As I don't want to lose contact with research, I have started looking at options beyond that three-year period. These include collaborations with other universities and links with research institutes. 

The most challenging aspects of my new job were the comparative lack of opportunities for research, and the distance from my family. (My job is based in Berkshire, southern England – four to five hours drive from Durham in the north-east.) I am fortunate that my current employer has given me support on both these issues – for my involvement in ongoing research collaborations and for a flexible working pattern that helps to create some family time.

Current job

The Royal School of Military Survey (RSMS) is a survey training facility for UK military personnel and international students, with a long history, and great prestige within the military community.

My current job is purely a teaching position, with plenty of admin included (a doctorate is not essential for this post). I still miss aspects of my previous institution’s research culture, which was an ambitious one. Generating research funding here is very difficult, as RSMS is not eligible to submit research grant proposals.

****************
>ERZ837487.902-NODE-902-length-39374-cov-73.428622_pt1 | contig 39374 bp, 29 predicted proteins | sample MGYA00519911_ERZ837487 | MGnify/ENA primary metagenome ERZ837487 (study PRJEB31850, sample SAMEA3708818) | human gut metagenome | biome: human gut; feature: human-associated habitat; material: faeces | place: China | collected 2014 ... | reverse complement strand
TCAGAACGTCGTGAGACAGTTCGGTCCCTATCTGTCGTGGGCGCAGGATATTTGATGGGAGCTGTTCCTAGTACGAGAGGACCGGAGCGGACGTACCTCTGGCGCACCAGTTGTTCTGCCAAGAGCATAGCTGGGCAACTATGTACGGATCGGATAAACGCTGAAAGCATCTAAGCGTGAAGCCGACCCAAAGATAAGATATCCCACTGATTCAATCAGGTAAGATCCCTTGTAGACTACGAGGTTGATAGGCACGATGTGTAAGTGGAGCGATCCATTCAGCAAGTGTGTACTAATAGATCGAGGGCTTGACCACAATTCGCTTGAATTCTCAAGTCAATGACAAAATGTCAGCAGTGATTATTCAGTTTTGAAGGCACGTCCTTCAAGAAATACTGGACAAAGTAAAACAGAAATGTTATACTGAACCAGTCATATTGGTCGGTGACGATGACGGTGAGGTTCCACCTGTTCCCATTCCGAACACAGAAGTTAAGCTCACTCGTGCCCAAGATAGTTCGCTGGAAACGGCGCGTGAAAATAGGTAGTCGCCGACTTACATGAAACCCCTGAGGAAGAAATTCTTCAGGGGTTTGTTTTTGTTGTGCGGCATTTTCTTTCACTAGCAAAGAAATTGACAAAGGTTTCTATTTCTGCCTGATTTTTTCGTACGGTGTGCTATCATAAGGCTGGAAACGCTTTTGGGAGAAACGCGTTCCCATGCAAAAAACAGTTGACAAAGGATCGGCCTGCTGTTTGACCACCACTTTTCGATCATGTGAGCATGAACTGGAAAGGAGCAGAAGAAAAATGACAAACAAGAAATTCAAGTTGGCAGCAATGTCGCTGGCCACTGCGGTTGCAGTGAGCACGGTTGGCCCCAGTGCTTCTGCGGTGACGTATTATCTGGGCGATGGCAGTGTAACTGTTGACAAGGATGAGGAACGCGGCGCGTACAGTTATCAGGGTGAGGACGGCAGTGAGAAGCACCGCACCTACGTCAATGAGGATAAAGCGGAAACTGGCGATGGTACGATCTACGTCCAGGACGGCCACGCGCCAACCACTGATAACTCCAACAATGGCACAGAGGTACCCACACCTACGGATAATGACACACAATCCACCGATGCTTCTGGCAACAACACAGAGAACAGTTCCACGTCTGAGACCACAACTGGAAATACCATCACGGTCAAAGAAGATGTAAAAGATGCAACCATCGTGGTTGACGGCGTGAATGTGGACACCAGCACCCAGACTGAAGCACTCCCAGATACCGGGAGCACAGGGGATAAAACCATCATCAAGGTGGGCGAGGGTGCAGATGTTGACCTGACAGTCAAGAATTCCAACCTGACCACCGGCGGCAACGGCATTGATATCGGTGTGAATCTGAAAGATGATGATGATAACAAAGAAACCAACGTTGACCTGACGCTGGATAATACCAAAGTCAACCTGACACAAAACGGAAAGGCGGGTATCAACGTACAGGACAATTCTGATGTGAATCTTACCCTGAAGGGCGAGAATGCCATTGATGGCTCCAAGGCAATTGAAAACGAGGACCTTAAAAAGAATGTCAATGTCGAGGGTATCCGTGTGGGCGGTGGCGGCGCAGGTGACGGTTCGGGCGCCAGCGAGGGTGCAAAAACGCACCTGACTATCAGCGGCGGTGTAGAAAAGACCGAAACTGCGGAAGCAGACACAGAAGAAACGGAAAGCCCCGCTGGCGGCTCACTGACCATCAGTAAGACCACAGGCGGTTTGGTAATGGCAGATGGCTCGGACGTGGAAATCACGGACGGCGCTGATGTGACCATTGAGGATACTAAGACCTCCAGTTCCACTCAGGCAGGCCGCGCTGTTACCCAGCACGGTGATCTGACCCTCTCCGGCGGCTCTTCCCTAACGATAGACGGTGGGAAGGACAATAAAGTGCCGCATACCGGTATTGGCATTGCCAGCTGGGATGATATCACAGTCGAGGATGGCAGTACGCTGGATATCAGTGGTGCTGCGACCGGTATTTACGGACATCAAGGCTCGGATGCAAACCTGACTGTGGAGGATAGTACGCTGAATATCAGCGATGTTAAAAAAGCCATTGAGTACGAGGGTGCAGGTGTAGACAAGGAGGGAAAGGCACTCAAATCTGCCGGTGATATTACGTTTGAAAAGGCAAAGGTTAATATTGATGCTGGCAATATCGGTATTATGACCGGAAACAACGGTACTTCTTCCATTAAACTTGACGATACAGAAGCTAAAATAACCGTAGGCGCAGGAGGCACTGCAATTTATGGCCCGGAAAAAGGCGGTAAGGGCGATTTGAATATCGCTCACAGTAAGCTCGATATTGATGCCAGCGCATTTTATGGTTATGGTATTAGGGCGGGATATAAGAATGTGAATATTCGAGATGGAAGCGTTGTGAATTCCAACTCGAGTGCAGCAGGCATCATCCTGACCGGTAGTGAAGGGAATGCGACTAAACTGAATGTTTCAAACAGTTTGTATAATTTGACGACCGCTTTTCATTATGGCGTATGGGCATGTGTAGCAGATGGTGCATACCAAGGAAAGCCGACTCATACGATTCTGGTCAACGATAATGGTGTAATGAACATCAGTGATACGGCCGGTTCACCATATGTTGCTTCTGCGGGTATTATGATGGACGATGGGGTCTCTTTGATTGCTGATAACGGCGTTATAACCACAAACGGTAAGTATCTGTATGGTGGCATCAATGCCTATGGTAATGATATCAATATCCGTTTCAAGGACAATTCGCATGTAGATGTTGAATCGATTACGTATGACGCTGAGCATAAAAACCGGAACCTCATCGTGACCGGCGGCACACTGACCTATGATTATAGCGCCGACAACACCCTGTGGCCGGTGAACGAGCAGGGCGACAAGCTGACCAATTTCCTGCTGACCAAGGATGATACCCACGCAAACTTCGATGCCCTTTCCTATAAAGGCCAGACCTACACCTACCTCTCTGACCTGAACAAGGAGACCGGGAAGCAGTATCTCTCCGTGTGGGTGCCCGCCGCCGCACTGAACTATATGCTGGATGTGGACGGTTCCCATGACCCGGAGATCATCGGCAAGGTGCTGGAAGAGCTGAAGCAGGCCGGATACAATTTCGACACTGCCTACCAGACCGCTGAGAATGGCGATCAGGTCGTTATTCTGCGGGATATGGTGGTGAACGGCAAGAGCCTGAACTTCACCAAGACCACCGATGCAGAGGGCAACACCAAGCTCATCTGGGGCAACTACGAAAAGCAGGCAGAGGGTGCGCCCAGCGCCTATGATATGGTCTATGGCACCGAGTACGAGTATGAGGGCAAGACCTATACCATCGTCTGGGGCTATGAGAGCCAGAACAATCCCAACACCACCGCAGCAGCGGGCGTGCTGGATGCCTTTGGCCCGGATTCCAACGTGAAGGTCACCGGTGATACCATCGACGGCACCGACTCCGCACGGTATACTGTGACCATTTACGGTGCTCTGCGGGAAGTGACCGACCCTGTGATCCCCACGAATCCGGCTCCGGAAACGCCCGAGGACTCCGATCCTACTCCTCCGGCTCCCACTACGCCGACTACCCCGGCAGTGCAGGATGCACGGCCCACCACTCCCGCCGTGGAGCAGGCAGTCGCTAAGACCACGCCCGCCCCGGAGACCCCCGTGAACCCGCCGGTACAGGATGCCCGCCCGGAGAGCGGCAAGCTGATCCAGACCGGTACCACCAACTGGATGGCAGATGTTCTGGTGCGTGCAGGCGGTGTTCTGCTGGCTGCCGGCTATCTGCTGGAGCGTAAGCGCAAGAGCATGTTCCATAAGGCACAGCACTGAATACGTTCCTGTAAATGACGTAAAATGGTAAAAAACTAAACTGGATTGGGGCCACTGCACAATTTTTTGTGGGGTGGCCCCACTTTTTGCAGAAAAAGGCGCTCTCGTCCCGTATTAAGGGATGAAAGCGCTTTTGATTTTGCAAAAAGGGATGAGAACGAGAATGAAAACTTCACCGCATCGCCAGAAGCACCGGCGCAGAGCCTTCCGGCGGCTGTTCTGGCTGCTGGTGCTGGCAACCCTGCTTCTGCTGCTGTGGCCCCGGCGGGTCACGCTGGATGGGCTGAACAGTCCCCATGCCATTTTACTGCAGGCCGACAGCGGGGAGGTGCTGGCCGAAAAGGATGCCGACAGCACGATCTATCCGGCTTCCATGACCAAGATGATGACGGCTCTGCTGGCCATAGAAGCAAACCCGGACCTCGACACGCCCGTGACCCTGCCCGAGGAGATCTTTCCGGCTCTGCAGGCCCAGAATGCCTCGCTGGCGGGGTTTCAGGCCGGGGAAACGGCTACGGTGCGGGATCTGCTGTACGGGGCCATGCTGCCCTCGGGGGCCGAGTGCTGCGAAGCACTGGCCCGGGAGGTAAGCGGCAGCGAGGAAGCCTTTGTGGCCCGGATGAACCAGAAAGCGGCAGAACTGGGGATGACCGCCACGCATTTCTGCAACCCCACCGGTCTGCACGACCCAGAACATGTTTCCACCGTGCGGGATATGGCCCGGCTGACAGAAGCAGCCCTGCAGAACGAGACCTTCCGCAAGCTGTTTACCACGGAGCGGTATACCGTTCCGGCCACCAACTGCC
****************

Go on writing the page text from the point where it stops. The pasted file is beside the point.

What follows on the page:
On the plus side, there is a small cohort of people here who would like to work towards a research culture. Unlike my previous working environment in academia, which was highly focussed on particular goals, at RSMS we are provided some ‘space’ to achieve personal research aims.

Competencies old and new

During my years in HE research, I took the initiative to acquire the PGCert (Postgraduate Certificate) for Teaching and Learning in HE, and thus to become an HEA (Higher Education Academy) Fellow. Furthermore, I seized opportunities to deliver lectures and practicals at different levels (undergrads and postgrads) and also supervised doctoral students. This experience created a full teaching portfolio that has proved very useful for my current job.